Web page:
In all likelihood, your first few beer kits came with a little bag simply labeled “priming sugar.” If you’re like I was at the time, then you probably didn’t pay much attention to it, other than reading that it needed to be boiled in some water and added to the bottling bucket before you filled and sealed your bottles of homebrew.
As you get further into brewing, you learn that the anonymous little bag of sugar contains 5 ounces (142 grams) of corn sugar, or dextrose, which is a good all-purpose amount for a 5-gallon (19-liter) batch of beer. But you’re not limited to priming your bottles with corn sugar by any means. Sure, it’s favored for its high fermentability, low moisture content, and neutral flavor, but bottle priming is just as ripe for experimentation as all other aspects of brewing. Consider these alternatives.
Plain old table sugar, also called cane sugar or beet sugar, works as well as corn sugar, is less expensive, and is probably already in your cupboard. Corn sugar contains some water, but table sugar is 100 percent sweet stuff. Practically speaking, this means you need to use about 10 percent less table sugar by weight than you would corn sugar when priming your beer. So, that 5-ounce (142-gram) bag of corn sugar would translate to about 4.5 ounces (128 grams) of table sugar. I think table sugar got a bad rap in the early days of homebrewing, which is why corn sugar remains the standard to this day. But in terms of cost and convenience, it’s hard to beat the white crystals from your supermarket.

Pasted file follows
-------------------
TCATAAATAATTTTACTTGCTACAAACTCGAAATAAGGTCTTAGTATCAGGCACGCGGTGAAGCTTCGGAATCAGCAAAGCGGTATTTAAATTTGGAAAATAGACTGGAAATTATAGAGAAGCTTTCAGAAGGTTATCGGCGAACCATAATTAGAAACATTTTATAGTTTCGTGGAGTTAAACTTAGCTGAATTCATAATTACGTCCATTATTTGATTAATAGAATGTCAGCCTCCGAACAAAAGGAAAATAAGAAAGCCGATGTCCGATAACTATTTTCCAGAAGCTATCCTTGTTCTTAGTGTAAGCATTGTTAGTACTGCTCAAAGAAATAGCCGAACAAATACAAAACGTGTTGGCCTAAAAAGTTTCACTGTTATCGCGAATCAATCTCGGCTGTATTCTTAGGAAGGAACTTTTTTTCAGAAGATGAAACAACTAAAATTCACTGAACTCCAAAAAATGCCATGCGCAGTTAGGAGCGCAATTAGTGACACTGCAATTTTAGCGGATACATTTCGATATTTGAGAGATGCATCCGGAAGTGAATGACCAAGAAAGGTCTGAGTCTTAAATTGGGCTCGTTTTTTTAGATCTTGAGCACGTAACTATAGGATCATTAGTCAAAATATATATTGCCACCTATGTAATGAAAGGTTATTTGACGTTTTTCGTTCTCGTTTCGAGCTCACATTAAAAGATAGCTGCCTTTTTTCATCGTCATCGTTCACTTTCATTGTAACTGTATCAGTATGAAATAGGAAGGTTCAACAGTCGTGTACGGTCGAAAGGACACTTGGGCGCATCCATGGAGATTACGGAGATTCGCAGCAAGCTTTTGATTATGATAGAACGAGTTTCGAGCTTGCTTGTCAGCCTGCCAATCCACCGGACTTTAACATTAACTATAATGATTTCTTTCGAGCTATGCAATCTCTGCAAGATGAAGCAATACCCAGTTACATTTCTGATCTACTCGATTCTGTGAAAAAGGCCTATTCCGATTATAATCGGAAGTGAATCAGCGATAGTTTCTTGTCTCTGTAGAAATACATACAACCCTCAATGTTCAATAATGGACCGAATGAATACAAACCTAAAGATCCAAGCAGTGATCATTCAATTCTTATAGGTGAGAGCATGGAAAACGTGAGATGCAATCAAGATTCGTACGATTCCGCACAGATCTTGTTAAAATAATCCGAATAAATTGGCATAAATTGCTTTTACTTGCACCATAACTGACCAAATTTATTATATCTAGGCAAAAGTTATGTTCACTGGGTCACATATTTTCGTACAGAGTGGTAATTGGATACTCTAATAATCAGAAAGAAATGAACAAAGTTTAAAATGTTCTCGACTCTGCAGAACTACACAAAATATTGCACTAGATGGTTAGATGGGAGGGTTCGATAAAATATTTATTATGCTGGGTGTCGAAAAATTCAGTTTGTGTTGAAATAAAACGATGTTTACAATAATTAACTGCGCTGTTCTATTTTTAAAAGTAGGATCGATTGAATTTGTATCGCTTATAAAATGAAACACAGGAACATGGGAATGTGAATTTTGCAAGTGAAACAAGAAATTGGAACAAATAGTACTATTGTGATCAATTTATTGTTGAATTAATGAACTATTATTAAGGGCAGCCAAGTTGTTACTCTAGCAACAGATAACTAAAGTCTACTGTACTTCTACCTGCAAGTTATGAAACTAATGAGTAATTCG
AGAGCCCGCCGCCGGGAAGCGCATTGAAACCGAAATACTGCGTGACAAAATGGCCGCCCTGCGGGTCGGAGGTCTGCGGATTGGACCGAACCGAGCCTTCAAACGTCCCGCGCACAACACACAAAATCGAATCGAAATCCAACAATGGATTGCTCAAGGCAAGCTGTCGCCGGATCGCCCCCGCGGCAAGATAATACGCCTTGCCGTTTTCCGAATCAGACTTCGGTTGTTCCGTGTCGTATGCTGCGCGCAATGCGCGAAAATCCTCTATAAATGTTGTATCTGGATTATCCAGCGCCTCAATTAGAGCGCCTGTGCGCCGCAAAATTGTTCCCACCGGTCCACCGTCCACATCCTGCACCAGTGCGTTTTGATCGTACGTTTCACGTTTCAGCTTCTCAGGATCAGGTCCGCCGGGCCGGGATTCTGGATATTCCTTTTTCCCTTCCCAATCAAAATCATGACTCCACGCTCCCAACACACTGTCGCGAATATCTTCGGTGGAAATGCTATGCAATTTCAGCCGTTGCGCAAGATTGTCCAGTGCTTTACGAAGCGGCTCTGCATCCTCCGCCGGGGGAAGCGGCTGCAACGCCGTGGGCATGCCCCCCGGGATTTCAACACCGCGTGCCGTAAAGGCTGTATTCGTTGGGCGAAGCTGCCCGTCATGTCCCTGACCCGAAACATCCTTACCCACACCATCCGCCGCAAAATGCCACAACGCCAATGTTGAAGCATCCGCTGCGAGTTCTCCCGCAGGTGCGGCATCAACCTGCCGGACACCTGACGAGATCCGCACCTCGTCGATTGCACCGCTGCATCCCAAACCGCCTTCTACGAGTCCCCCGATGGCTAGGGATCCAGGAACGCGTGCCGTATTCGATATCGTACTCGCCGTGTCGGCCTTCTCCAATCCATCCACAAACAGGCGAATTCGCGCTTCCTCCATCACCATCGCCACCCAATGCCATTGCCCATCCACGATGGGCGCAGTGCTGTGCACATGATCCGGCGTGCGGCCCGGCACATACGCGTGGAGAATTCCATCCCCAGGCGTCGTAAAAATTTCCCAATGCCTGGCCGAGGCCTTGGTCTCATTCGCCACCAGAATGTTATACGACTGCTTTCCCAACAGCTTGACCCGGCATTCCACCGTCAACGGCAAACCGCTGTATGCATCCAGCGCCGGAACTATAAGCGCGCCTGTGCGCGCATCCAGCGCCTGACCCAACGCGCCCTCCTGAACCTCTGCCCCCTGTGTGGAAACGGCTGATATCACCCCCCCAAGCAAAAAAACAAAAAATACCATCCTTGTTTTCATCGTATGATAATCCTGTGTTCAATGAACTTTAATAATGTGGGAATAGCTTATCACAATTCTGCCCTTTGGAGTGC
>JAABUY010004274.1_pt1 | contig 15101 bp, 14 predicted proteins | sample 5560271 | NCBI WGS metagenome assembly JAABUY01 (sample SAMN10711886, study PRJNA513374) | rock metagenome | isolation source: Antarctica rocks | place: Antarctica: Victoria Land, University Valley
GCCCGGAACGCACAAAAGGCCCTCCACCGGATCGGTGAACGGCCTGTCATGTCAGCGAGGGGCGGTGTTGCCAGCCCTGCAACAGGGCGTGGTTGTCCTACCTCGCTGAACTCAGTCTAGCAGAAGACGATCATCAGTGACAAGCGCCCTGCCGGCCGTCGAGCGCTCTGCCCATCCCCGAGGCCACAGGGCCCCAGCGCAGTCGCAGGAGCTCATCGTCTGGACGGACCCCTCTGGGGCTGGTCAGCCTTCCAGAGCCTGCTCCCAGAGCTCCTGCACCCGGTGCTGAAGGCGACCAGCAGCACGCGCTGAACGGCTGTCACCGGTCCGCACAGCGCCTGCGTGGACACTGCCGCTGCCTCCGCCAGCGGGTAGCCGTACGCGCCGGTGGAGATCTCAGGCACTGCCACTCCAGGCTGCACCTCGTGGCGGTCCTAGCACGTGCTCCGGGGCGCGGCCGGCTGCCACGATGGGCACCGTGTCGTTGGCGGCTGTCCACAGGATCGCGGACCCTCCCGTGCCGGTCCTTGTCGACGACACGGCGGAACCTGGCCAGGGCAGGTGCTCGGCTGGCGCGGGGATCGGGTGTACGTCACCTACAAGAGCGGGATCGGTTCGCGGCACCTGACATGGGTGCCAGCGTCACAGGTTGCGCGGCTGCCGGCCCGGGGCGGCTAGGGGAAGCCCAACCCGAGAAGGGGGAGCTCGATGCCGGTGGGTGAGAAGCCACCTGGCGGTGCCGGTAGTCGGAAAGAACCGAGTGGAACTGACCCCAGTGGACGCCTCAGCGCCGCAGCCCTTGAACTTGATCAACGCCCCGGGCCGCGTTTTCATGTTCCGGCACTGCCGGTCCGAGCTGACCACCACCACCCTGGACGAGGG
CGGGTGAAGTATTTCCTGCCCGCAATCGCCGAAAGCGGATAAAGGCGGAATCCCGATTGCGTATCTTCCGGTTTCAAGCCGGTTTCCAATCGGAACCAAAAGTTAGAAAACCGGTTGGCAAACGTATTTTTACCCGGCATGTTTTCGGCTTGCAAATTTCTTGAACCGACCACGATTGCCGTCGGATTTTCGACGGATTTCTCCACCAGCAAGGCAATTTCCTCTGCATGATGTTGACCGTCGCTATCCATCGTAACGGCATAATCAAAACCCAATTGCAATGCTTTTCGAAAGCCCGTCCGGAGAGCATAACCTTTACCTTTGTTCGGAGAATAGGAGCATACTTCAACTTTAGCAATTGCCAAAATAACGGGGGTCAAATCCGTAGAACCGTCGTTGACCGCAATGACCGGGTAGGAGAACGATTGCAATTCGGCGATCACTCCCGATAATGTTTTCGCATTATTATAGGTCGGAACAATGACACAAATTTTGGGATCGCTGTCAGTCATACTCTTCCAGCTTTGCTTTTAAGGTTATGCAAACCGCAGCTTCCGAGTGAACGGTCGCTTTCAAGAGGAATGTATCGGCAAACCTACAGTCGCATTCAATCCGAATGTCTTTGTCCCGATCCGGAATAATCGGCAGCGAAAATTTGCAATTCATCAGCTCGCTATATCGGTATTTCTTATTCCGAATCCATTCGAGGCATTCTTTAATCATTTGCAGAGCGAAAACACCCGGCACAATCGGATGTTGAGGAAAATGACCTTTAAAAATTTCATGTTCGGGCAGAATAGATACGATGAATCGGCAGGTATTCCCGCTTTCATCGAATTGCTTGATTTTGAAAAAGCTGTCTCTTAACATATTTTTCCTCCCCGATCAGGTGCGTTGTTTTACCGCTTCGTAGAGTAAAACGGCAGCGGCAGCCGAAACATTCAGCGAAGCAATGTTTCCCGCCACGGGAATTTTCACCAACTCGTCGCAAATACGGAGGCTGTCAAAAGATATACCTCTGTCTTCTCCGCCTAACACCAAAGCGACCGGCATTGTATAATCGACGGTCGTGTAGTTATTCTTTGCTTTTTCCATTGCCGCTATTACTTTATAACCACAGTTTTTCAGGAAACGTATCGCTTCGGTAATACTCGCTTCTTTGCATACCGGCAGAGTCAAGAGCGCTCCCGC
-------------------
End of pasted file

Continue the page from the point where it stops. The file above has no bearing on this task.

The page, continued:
Brown sugar is available in light and dark varieties and can offer some caramel notes to your finished beer. Be careful: Some cheap brown sugars are just table sugar that has had molasses and caramel coloring added. Look for natural brown sugar, which features naturally occurring molasses instead of post-production additives. You can use brown sugar ounce for ounce, or gram for gram, the way you would corn sugar for bottle priming.
Honey can offer some subtle floral notes to your beer, and although it’s a relatively expensive way to prime bottles, it’s a great option for certain specialty beers. Holiday ales, in particular, seem to work well with honey’s delicate flavor contributions. Because of the high moisture content, you’ll need to use about 15 to 20 percent more honey than you would corn sugar.
Dry malt extract (DME) can be used in a pinch, but like honey, it’ll cost you. Brewers who are sticklers for the Reinheitsgebot can use 30 to 40 percent more dry malt extract by weight than corn sugar to achieve carbonation using malt alone. DME might cause a little Kräusen ring to form in the necks of your bottles, but this is a harmless artifact that won’t affect the beer in any noticeable way.
From ingredients to equipment, process, and recipes—extract, partial-mash, and all-grain—The Illustrated Guide to Homebrewing is a vital resource for those who want to brew better beer. Order your copy today.